Dear Documentary Filmmakers: Endless dance/theatre rehearsal scenes are of primary interest only to those in that discipline.
While I’ve previously written about doc makers who don’t successfully convey why their audience should be as enamored with their musician or visual artist subject as the filmmakers are, this DDF is a bit more specific to performative art topics, such as dance or theatre. I’ve run across scores of films that go behind the scenes of these disciplines, to show the development of a modern dance concert or the new staging of a classic play, for example. I enjoy being afforded a privileged look into the creative process – this can be illuminating, pulling back the layers between what the final version shown to the public is and where the project began.
However, unless you’re fortunate enough to be documenting the most exceptional, world-class performers/creators, there’s only so much an audience can take. The problem for me comes when the filmmaker doesn’t quite know when enough’s enough, and overindulges in scene after scene of the same kind of footage – for example, endless scenes of rehearsals in the studio or on the stage. For dance-focused projects, I personally feel that it’s incredibly difficult to convey to a general audience the meaning and intent of movement. Unless a viewer is well-versed in the discipline, either by having experience as a dancer, or having a lot of exposure to dance performances, s/he just doesn’t have the ability to read the vocabulary of dance that easily. Yes, a beautiful movement can be appreciated as a beautiful movement, but this can only go so far – and if you shoot a dozen sequences of movements being rehearsed, you’ll get diminished returns – your audience will start to get really bored.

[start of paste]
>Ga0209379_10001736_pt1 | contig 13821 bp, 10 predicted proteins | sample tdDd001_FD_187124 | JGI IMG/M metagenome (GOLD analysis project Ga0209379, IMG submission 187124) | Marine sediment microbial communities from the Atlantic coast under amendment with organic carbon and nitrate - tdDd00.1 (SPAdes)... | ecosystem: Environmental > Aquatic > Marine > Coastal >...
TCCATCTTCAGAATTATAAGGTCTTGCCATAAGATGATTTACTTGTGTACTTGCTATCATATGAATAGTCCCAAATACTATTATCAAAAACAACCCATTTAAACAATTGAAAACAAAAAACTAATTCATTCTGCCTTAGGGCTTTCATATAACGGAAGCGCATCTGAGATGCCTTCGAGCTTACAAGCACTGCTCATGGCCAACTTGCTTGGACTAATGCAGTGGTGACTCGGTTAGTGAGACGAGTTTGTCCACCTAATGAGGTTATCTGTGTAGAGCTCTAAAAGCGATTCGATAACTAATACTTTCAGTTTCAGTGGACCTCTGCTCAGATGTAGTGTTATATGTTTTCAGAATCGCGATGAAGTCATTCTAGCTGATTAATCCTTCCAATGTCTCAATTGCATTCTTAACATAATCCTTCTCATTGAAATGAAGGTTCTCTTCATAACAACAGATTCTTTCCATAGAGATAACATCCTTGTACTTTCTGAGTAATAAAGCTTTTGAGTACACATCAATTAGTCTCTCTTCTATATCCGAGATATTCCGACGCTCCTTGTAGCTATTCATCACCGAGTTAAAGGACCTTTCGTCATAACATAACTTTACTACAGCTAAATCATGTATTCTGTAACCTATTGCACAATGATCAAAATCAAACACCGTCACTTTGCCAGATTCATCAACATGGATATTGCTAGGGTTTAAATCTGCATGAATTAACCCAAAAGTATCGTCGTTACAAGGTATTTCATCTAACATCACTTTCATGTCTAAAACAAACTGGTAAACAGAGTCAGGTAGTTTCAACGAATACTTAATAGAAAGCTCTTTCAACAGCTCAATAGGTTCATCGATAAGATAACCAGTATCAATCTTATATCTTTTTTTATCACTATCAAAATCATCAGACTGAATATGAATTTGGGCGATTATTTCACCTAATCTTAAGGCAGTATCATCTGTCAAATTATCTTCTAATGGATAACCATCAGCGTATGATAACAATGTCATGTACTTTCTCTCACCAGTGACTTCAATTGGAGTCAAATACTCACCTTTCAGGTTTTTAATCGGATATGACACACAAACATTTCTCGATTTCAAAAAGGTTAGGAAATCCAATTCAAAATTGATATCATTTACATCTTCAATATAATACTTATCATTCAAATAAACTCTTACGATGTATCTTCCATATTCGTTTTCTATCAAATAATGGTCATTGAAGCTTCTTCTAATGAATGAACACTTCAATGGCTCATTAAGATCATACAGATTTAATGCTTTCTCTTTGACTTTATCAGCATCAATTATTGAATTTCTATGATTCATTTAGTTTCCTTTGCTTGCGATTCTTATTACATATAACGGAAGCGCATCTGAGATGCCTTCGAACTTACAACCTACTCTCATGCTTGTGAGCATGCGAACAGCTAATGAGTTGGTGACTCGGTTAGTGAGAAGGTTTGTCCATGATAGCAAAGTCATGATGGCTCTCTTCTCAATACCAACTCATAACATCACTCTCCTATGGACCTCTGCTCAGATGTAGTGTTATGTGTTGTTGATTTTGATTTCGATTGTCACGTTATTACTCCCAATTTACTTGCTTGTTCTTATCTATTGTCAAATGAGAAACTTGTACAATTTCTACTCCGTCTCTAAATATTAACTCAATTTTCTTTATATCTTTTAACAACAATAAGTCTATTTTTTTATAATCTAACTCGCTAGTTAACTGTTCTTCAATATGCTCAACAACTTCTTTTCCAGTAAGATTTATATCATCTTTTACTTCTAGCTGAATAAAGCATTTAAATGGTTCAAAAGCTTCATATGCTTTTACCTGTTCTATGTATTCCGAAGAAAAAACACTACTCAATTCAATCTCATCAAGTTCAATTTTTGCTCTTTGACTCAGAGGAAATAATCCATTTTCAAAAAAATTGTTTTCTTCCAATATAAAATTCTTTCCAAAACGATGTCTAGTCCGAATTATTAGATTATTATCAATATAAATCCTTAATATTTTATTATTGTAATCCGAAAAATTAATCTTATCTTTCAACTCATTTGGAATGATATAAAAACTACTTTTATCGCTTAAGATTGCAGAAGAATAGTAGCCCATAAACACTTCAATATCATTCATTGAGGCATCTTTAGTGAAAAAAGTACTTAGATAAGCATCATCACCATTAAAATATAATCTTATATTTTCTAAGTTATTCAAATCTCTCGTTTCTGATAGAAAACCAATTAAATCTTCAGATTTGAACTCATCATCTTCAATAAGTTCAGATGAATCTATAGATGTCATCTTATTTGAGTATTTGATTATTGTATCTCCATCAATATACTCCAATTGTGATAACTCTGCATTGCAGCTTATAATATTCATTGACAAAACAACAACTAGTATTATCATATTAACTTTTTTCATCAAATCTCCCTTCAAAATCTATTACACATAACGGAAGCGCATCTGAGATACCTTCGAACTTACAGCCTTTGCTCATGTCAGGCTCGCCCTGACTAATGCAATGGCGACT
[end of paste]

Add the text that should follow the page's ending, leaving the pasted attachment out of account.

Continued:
Given its typical narrative focus, audiences generally have a more intrinsic understanding of acting, so you can get away with more if your subject is the stage. But, once again, if you are shooting a new mounting of Shakespeare, and just show your audience the actors rehearsing over and over and over, this can get tedious very quickly. Perhaps a seasoned actor or an aspiring drama student would gain a lot from watching this element time and again, but is that the only audience that you want to appreciate your film? Ask yourself why you’re including the footage you’re including, and is there something different that can add to the project instead. For example, better recent projects I’ve seen have smartly taken a more rounded approach to this kind of topic, spending time not just on acting or dance rehearsals, but also on what goes into the staging’s sound or music design, casting, art design, lighting, set design, blocking, etc. In this way, you give your audience that privileged look, but with a much wider scope than the myopic view into just one facet of what you find interesting about the creative process.